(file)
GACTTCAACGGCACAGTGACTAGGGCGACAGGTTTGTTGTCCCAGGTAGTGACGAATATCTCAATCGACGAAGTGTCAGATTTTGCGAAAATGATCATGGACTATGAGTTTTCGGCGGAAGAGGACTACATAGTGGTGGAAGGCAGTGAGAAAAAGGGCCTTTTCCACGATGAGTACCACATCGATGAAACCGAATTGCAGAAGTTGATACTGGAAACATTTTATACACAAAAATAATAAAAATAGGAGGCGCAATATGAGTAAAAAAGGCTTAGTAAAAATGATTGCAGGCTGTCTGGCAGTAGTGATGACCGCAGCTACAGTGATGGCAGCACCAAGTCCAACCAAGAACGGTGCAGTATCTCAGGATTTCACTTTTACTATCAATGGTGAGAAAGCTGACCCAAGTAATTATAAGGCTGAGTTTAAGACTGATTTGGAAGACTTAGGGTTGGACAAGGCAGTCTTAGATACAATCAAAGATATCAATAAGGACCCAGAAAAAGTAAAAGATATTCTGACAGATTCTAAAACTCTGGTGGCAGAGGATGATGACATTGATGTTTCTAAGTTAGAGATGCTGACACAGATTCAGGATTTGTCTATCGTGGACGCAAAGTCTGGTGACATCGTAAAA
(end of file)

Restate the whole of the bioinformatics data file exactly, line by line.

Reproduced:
GACTTCAACGGCACAGTGACTAGGGCGACAGGTTTGTTGTCCCAGGTAGTGACGAATATCTCAATCGACGAAGTGTCAGATTTTGCGAAAATGATCATGGACTATGAGTTTTCGGCGGAAGAGGACTACATAGTGGTGGAAGGCAGTGAGAAAAAGGGCCTTTTCCACGATGAGTACCACATCGATGAAACCGAATTGCAGAAGTTGATACTGGAAACATTTTATACACAAAAATAATAAAAATAGGAGGCGCAATATGAGTAAAAAAGGCTTAGTAAAAATGATTGCAGGCTGTCTGGCAGTAGTGATGACCGCAGCTACAGTGATGGCAGCACCAAGTCCAACCAAGAACGGTGCAGTATCTCAGGATTTCACTTTTACTATCAATGGTGAGAAAGCTGACCCAAGTAATTATAAGGCTGAGTTTAAGACTGATTTGGAAGACTTAGGGTTGGACAAGGCAGTCTTAGATACAATCAAAGATATCAATAAGGACCCAGAAAAAGTAAAAGATATTCTGACAGATTCTAAAACTCTGGTGGCAGAGGATGATGACATTGATGTTTCTAAGTTAGAGATGCTGACACAGATTCAGGATTTGTCTATCGTGGACGCAAAGTCTGGTGACATCGTAAAA